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Wired, wireless both seen in future home nets

Posted: 01 Aug 2007 ?? ?Print Version ?Bookmark and Share

Keywords:wired wireless home networking? standard draft UWB? coax cable?

The WiMedia Alliance has set up a group to explore whether it should draft a standard for UWB networking over coax cable. News of the effort came following the announcement by WiMedia member Tzero Technologies Inc. of a UWB chipset that supports both coax and wireless transmission at data rates up to 300Mbps.

The efforts follow in the footsteps of Pulse-Link Inc., which is shipping a UWB chipset based on a proprietary technology supporting application-level data rates up to 430Mbps over coax and wireless. The moves amount to a recognition that tomorrow's home networks will be a mix of wired and wireless options, and that chipmakers must support both to score design wins, especially in STBs. They may also be motivated by a desire to find new homes for UWB beyond the wireless USB links that could become instant commodities once price and performance issues are overcome.

Responding to the challenge of the fast UWB chips, Entropic Communications fielded software that ratchets up the data rate of its coax networking chips from 135Mbits to 180Mbits. Entropic is also expanding the QoS features of its silicon beyond those laid down by the Multimedia over Coax Alliance (MoCA) spec.

The Entropic chips are still far behind UWB data rates, which typically exceed 300Mbps. But Entropic claims its extensive field tests show its data rates can be reached reliably in 97 percent of North American homes.

"Cable providers want application-level data rates of 200Mbps, and then they want to move to 400Mbps, but there's no road map for that on MoCA," said Dan Karr, VP of sales and marketing for Tzero.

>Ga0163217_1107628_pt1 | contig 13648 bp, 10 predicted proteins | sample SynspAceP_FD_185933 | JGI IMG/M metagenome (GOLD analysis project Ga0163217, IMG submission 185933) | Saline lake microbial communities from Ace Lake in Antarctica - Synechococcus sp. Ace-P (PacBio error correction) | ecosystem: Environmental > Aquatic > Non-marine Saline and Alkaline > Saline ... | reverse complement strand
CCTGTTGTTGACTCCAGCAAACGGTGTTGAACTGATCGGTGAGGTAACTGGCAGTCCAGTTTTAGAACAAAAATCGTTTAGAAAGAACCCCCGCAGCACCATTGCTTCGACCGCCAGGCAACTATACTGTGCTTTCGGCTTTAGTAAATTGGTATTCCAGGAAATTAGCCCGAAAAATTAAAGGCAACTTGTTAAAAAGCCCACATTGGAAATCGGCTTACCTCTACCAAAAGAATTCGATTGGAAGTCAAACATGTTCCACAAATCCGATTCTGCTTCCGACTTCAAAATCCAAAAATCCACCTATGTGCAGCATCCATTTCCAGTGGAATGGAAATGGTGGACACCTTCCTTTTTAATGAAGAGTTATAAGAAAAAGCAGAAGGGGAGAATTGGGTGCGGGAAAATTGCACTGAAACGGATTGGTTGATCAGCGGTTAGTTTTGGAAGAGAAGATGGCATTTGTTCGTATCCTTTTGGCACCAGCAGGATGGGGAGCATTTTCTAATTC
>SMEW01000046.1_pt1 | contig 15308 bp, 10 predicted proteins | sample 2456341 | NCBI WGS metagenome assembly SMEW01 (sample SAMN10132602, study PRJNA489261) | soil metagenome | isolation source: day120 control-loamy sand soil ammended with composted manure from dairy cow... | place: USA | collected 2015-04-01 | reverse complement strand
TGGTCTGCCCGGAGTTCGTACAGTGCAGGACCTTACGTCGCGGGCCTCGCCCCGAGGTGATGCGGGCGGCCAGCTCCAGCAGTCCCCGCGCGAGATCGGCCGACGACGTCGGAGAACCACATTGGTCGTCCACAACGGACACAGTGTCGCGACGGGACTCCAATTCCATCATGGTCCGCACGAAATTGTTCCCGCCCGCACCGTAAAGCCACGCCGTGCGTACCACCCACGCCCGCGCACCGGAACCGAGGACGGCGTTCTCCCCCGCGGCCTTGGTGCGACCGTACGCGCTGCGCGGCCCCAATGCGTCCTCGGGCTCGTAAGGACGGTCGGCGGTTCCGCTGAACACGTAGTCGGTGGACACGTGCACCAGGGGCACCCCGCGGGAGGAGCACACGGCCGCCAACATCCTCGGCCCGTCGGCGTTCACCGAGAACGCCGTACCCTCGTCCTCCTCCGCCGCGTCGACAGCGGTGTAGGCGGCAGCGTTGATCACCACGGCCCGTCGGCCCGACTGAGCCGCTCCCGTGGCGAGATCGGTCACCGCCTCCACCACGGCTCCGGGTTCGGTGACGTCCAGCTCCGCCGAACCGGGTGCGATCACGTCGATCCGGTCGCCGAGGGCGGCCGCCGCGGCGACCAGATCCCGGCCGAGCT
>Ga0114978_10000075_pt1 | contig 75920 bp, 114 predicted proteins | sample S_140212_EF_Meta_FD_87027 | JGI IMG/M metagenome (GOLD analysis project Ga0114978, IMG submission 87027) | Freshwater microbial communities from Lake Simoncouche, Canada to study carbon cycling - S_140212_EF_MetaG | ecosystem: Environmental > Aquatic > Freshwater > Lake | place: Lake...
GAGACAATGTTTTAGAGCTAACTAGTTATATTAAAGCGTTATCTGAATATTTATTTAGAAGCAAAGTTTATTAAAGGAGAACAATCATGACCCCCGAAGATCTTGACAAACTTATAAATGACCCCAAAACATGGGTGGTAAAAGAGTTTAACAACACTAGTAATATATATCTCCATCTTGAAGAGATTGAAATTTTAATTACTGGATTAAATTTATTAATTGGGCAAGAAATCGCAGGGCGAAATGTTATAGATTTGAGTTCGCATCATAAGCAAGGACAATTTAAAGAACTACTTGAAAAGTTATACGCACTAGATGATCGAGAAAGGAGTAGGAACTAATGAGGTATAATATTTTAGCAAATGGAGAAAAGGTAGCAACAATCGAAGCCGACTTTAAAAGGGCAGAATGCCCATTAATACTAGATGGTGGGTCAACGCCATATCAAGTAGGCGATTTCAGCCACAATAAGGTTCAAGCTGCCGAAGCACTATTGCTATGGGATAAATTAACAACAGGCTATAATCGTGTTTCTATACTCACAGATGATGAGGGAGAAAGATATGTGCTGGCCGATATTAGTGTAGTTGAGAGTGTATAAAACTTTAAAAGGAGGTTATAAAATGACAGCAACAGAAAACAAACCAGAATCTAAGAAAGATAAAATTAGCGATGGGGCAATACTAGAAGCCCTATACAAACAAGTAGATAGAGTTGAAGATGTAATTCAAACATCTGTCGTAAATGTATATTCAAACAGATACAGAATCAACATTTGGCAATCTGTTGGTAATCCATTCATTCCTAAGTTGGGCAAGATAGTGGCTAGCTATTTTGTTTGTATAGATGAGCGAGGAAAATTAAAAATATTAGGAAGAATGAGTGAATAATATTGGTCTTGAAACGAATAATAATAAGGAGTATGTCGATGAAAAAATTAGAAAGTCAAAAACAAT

Although MoCA hasn't announced a road map beyond its current, 135Mbps spec, it claims the format has passed muster in cable operators' evaluations. A senior executive of Comcast Corp. was named president of MoCA in May.

"We have met operators' current requirements and are working with them on their next-generation needs," said John Graham, VP of marketing for Entropic, the only company shipping MoCA chips. "Operators don't want to know how fast it goes as much as what percentage of homes it works in. Based on field trials, users can get our maximum data rates on 97 percent of the S connectors in typical U.S. homes. UWB hasn't done extensive field trials."

Entropic is adding parameterized QoS to its chips to enable delivery of premium broadcast video throughout the home.

The MoCA and UWB approaches are dueling for sockets in next-generation STBs and optional peripherals. Those systems, bought by cable and IPTV operators in the millions, are prime territory. "TV service providers are trying to use whole-home digital video recording as a killer app to lock in customers," said Karr. "Everyone has pretty much given up on wireless whole-home networking, so you have to support a mix of wired and wireless links."

UWB chipset works with coax, wireless transmission at 300Mbps.

It remains to be seen whether more UWB backers will jump into the STB fray or define their own standard for coax. If the WiMedia Alliance coax study group recommends setting a coax standard, it will also propose a general architecture. The study group has no deadline to finish its work, but a WiMedia spokeswoman called the participants "motivated" and predicted "a quick response."

First mover
Pulse-Link started the move to a single chipset that uses a UWB PHY to drive networking across wired and wireless nets for whole-home coverage. Its CWave will deliver application-layer data rates up to 430Mbits at average power consumption of 2W or less when it hits production in the fall, said Pulse-Link President Bruce Watkins.

CWave already sports parameterized QoS, but that alone is not enough to guarantee delivery of isochronous data, said Watkins. "The CWave chipset uses the IEEE802.15.3b TDMA media access controller, designed from the ground up to support deterministic QoS," he added.

Watkins expects other UWB companies in the WiMedia Alliance to follow Tzero's lead in supporting coax. But he suggested Pulse-Link may seek royalties from anyone fielding UWB-over-coax products.

Tzero's 7200 chipset claims application-layer data rates beyond 300Mbps for at least 150 meters. The chips support IP, 1394 and proprietary protocols. "Initial design wins will be in dongles that come off the 14394 port on set-top box and bridge to IP," said Karr.

- Rick Merritt
EE Times

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